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May 1953


Author Affiliations

From the University of Louisville School of Medicine and Industrial Research Institute

AMA Arch Ophthalmol. 1953;49(5):530-535. doi:10.1001/archopht.1953.00920020542004

THE RECENT development of optically clear plastics marks the first basic change in materials used for spectacle lenses since their introduction. Some of the more recent compounds bid well to supersede crown glass.

Beginning with Celluloid, in 1870, the organic plastic industry has crossed many hurdles: (1) optical clarity, (2) water absorption, (3) light stability, (4) thermal expansion, (5) thermoplasticity, (6) shrinkage, and (7) warping. Plastics may be divided into two groups according to their reaction to heat: thermolabile (thermoplastics), or those that soften under heat, and thermosetting, or those which once hardened under heat cannot be softened by it. Methyl methacrylates, such as Plexiglas, Lucite, Perspex, Transpex I, and the Tulca lens (California, 1937-1939), and most contact lenses are thermoplastics with softening points from 122 to 254 F. More complex allyl resins (C. R. 39; allyl diglycol carbonate), as used in present Armorlite lenses, are thermosetting.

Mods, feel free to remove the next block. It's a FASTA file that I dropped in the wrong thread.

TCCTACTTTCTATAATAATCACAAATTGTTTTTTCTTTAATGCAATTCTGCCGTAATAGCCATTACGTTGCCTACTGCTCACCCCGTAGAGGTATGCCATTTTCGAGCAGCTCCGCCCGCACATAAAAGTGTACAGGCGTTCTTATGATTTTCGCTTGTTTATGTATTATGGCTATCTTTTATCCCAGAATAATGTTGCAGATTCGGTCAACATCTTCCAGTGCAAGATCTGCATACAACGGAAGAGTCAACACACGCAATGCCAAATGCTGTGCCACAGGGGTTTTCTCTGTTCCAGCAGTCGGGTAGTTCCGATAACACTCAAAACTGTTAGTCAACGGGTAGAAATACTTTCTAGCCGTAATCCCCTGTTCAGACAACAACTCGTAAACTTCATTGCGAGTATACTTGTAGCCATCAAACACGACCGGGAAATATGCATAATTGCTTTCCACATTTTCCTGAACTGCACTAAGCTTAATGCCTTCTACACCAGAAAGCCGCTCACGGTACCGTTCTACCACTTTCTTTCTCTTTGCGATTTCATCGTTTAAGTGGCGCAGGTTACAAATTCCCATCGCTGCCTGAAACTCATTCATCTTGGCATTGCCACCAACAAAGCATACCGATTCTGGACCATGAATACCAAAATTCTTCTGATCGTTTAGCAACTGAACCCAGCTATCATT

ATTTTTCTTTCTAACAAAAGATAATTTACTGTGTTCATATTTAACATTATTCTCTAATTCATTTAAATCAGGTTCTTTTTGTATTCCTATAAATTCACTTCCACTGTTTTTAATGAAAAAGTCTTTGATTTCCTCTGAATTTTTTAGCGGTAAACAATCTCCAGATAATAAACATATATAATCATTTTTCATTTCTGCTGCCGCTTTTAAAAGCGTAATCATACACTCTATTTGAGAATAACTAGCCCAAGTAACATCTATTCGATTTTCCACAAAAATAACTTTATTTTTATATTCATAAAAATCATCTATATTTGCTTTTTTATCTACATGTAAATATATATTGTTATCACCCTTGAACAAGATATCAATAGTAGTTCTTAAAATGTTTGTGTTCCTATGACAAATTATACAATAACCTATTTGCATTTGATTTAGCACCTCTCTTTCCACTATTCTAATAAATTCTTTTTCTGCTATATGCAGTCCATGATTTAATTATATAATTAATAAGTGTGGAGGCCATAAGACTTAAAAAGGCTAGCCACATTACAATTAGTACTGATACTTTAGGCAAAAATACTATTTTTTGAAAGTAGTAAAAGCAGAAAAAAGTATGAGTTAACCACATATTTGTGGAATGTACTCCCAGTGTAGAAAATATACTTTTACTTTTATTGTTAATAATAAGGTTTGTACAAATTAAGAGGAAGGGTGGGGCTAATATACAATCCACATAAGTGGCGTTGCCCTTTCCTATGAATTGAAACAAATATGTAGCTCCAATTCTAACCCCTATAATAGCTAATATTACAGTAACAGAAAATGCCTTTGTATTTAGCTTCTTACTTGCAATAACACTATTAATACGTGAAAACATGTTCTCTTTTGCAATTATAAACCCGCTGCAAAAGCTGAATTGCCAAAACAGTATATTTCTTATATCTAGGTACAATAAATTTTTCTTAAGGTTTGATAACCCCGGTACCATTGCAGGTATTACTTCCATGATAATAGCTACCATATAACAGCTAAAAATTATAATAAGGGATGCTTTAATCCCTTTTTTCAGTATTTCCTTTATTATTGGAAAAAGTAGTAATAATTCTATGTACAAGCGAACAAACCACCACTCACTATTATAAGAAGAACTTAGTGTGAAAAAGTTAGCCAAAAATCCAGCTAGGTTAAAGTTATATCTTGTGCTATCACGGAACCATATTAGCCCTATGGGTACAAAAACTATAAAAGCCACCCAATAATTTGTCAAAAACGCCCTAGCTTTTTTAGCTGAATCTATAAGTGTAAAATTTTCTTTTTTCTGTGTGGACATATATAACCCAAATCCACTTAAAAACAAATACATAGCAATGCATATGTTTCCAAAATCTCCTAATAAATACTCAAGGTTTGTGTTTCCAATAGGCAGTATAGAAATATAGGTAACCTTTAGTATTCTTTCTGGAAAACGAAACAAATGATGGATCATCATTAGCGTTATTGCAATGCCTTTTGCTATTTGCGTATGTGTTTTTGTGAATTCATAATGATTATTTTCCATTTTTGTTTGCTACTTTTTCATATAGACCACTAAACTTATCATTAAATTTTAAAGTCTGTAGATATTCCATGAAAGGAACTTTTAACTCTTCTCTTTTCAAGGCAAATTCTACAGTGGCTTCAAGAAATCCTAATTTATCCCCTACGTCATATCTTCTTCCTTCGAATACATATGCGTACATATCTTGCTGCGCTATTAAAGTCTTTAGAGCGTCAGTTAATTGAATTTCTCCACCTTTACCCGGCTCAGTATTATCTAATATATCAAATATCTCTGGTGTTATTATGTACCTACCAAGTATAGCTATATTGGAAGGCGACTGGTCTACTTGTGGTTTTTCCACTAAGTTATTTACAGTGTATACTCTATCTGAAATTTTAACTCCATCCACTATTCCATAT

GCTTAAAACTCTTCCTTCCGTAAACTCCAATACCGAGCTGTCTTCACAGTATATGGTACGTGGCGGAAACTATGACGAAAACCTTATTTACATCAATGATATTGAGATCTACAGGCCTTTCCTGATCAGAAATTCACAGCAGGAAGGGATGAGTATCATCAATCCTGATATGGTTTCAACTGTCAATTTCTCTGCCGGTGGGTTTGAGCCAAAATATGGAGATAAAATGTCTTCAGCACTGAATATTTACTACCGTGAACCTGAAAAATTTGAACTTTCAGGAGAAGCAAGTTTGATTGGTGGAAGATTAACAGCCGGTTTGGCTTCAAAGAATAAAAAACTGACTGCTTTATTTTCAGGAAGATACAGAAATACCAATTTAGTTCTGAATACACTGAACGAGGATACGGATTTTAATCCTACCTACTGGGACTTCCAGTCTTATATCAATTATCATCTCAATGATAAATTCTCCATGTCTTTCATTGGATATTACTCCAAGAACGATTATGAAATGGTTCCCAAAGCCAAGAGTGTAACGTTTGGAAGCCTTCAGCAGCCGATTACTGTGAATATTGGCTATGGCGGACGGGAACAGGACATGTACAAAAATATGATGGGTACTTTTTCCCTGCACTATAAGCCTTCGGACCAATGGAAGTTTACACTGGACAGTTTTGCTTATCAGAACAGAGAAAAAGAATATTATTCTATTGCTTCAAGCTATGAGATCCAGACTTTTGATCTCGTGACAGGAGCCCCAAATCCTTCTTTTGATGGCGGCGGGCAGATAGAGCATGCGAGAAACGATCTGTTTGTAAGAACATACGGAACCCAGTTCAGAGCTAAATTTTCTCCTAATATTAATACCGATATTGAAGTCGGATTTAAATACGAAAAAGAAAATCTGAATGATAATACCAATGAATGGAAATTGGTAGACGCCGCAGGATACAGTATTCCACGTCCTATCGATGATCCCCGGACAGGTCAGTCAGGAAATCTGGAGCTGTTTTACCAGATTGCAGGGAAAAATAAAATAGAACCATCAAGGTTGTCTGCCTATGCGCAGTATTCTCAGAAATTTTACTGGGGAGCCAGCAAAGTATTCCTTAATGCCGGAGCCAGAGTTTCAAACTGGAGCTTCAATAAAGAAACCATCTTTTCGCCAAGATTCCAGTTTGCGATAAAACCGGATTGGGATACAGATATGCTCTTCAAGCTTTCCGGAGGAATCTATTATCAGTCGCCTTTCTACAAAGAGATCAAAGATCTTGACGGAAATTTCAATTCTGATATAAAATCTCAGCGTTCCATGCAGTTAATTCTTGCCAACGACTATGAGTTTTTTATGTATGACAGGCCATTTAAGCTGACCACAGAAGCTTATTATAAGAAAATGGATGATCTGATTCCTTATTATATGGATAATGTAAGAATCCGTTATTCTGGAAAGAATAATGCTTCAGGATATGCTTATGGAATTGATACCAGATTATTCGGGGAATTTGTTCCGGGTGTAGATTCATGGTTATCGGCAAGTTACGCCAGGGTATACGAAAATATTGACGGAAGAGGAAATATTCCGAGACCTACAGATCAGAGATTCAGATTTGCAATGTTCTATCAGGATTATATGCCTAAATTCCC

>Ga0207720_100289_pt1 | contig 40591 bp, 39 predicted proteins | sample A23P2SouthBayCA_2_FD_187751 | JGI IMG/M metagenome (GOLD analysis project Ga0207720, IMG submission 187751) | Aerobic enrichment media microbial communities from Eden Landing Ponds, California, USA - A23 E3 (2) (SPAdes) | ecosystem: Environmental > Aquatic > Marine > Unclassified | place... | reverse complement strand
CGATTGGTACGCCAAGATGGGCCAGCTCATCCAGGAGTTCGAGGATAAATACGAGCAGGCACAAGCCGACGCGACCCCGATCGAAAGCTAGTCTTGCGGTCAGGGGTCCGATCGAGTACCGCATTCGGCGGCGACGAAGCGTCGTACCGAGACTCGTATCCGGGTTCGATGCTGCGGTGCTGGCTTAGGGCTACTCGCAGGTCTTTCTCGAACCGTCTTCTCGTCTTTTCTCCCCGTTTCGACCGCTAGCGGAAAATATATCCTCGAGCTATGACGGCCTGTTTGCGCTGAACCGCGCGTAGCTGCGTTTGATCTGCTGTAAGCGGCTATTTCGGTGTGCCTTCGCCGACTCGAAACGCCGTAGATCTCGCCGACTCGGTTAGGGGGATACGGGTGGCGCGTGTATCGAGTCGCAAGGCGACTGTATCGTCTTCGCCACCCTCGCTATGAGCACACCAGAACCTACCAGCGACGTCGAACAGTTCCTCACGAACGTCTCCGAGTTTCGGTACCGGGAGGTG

Softness has been

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